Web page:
Housing The Loud

The Duke City's Most Deafening Seek Shelter At This Practice Space. Luckily, It Just Got Bigger.

Marisa Demarco
3 min read
WeatherRed rocks out on Sunday, Oct. 1, to mark the grand opening of Bleeding Eardrum’s new rehearsal and performance space. (Tabatha Roybal)
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Bleeding Eardrum’s Michael Burke may have bitten off more than he can chew.

But in the business of providing rehearsal space to Albuquerque’s loudest rock bands, that translates to a potential 10 practice rooms housed in the same building as a 5,000-square-foot warehouse—quite possibly the roomiest all-ages venue in town.

"It’s kind of like you go into a buffet and put way more food on your plate than you know you’re actually going to eat," Burke says. "That’s kind of the situation that we’re in with this."

It’s around the corner from his older, much smaller space in an office building, open for about a year and a half before the landlord told Bleeding Eardrum it was time to go. "They didn’t like the music scene. They didn’t like my clients. They didn’t like a lot about it." Burke relocated his shop just feet away to the old Portraits by Ladonna building in the Northeast Heights about a month ago. Though business was continual, Saturday, Oct. 1, marked the grand opening of the bigger, better Eardrum.

Between running sound for the bands playing atop a freshly built half pipe skateboard ramp and preparing to grill up a mess of burgers, Burke talked about his plans for the building. Not all of the practice rooms have been built. Sound proofing on the enormous back wall hasn’t gone up yet, either.

And, of course, the neighbors had to be alerted. Burke gave all of them his phone number in case they have any problem with the Sunday matinee shows. He knows his business. He should. He’s been at it long enough. "This is what I’ve been doing since I was about 15. I used to rent my parents’ basement." He’s opened up practice rooms in New Jersey, Ohio, California and Oregon. When he moved to New Mexico, he started renting out space in his house.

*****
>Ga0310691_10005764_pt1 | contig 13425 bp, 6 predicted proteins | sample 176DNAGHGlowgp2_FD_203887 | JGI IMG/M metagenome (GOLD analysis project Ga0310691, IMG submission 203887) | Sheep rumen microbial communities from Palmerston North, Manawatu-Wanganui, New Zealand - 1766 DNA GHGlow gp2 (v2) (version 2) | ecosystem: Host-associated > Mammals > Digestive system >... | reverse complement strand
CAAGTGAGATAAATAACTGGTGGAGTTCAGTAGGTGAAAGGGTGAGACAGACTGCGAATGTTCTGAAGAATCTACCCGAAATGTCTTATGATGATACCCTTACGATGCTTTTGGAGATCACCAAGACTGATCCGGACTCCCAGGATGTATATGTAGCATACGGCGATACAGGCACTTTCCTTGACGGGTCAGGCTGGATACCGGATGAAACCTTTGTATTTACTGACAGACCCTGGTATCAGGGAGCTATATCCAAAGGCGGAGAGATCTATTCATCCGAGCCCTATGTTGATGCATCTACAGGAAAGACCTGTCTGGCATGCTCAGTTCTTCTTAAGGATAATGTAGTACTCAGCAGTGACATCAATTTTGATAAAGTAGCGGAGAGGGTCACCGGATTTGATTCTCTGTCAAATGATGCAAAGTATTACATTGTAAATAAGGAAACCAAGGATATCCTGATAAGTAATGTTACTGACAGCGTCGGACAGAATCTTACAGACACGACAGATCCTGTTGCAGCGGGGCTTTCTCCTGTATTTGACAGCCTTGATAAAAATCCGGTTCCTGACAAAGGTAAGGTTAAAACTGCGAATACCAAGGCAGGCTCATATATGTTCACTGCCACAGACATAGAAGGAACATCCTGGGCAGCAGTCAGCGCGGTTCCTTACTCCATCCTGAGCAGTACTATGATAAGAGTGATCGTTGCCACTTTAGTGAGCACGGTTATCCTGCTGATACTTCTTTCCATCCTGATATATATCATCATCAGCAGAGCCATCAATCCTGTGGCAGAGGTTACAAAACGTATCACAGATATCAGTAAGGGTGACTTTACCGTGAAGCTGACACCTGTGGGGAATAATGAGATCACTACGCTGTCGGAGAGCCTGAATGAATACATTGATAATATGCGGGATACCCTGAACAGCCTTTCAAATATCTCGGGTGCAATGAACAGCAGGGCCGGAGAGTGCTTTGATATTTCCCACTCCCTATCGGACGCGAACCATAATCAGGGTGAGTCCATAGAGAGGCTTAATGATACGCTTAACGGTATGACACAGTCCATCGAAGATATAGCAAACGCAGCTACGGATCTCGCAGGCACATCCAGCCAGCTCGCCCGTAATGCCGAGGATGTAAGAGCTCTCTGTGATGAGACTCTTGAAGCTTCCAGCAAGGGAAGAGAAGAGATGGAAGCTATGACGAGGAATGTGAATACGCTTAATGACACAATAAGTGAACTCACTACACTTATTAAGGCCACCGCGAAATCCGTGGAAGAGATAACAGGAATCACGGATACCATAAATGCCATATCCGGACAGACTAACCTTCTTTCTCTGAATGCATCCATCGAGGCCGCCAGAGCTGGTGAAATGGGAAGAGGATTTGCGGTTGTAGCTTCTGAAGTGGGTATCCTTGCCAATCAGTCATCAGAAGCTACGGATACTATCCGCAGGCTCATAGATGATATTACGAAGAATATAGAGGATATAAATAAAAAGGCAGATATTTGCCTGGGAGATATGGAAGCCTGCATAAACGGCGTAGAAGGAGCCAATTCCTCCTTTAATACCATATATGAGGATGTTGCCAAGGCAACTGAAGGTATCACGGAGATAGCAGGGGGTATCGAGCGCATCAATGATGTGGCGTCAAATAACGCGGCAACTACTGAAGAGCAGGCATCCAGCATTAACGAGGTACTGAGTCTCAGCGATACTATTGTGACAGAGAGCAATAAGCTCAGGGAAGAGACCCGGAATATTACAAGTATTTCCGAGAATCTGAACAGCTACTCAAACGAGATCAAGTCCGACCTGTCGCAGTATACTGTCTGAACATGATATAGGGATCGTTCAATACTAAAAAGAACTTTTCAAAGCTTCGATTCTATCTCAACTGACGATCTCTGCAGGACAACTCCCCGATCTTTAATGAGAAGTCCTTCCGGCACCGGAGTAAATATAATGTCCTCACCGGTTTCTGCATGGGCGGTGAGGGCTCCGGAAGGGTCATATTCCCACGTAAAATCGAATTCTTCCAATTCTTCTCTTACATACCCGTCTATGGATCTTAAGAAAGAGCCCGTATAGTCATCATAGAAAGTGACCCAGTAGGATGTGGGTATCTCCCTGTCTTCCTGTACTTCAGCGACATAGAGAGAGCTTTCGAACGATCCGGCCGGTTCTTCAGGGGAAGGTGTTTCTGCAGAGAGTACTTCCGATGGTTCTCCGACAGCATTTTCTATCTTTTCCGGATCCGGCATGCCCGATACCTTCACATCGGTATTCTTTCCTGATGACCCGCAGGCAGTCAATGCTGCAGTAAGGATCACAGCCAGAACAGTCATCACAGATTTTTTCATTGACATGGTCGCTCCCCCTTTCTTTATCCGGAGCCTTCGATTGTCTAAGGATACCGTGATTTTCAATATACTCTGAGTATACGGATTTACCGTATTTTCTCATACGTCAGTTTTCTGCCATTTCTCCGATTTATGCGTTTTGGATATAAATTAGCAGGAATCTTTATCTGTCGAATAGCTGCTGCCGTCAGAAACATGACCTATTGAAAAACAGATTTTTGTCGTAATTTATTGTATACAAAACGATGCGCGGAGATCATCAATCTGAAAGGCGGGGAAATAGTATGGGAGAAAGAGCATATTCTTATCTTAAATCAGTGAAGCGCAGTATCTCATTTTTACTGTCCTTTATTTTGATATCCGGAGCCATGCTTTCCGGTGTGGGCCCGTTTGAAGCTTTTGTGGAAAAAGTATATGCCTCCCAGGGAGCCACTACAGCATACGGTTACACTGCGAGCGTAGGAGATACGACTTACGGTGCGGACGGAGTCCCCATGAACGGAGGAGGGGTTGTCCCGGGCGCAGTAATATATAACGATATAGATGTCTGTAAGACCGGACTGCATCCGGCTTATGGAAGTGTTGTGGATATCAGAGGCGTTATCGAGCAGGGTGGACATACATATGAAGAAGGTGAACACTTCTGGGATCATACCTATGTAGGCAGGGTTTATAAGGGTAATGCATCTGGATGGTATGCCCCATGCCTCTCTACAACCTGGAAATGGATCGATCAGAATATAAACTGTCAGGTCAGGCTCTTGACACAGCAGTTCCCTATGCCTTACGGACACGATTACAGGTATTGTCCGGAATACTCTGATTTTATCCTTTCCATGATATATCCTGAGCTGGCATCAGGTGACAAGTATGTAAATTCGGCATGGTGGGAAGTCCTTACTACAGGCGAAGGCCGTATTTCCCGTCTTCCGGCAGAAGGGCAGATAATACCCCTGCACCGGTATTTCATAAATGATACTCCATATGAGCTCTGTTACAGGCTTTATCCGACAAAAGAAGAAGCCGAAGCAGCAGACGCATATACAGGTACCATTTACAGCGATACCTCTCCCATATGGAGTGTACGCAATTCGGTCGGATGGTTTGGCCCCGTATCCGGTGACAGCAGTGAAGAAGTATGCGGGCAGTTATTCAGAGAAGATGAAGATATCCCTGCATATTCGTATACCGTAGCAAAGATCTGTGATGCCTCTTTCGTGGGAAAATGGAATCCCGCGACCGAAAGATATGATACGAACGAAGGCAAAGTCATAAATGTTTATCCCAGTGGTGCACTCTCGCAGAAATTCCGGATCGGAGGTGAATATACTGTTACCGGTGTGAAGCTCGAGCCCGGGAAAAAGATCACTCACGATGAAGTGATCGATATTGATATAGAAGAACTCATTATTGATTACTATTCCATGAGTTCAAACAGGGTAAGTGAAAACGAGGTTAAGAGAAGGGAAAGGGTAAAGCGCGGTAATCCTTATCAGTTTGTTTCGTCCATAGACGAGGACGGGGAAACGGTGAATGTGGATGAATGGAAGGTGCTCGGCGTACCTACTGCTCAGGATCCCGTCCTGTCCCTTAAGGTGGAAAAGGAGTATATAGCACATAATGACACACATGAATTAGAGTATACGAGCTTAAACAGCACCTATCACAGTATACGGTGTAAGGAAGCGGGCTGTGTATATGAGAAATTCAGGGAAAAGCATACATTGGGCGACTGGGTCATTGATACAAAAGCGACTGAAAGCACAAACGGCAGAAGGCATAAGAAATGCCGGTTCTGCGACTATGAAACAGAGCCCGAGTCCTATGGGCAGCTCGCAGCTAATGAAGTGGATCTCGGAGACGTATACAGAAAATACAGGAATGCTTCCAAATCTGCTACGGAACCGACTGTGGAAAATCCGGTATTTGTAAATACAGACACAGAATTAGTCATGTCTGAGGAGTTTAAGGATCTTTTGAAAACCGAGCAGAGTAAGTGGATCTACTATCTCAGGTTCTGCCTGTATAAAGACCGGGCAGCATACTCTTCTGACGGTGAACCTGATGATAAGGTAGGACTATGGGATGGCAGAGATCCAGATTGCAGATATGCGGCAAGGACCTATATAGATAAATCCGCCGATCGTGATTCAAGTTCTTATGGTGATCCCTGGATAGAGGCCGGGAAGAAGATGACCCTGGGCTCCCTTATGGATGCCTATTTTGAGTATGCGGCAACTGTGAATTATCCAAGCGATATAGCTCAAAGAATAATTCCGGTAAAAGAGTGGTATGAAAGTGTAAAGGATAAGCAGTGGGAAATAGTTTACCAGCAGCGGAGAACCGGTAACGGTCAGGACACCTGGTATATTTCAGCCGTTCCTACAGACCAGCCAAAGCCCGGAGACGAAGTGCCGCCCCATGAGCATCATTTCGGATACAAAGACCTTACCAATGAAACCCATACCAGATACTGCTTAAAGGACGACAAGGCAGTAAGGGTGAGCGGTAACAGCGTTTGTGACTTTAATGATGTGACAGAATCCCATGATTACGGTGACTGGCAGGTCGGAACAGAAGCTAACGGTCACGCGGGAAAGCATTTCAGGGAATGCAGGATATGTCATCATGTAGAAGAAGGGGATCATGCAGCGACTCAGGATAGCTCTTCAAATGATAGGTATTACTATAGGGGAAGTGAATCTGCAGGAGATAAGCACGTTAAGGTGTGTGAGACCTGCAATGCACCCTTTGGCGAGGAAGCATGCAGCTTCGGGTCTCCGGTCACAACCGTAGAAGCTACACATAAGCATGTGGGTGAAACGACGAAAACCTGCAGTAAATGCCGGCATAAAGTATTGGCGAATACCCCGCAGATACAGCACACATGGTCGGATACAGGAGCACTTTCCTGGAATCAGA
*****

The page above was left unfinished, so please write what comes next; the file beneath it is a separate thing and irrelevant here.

That got shut down. So did the next attempt. This time, however, Burke is confident the landlord can get behind what he’s doing, even if it is clamorous. "Mostly we get punk rock, death metal, thrash, the screamer people—stuff you can’t play in your house without your neighbors calling the cops." Speaking of bleeding eardrums, Burke’s have stopped long ago. “I can still run sound but only because I know where the knobs are supposed to go," he laughs.

Burke also runs a video production company, 90 Acre Productions, which floats Bleeding Eardrum financially to some extent. With a skate ramp and green screen room on the premises, the ultimate goal is to make music videos for local acts. There will never be any nighttime performances, he says, because the neighborhood wouldn’t tolerate it. There will be Sunday matinees, however, monthly at first. "We want to keep it open for the all-ages scene because they’re few and far between."

The hope is that the whole project will be finished by the start of 2007–well, as finished as it ever will be. "I’ve never been into the detail aspect of finishing stuff off; it will always kind of look a little unfinished. I guess it doesn’t matter what it looks like as much as what it sounds like."

The new Bleeding Eardrum space is at 9201 Indian School NE near Moon. Practice rooms go for $10 an hour and come with amps and a drum set. Monthly rooms are available for $1 a square foot. Call 298-1917 or send an e-mail to deaf@bleedingeardrum.com.

Breaching the Walls performs atop the freshly constructed half-pipe at Bleeding Eardrum.

Tabatha Roybal

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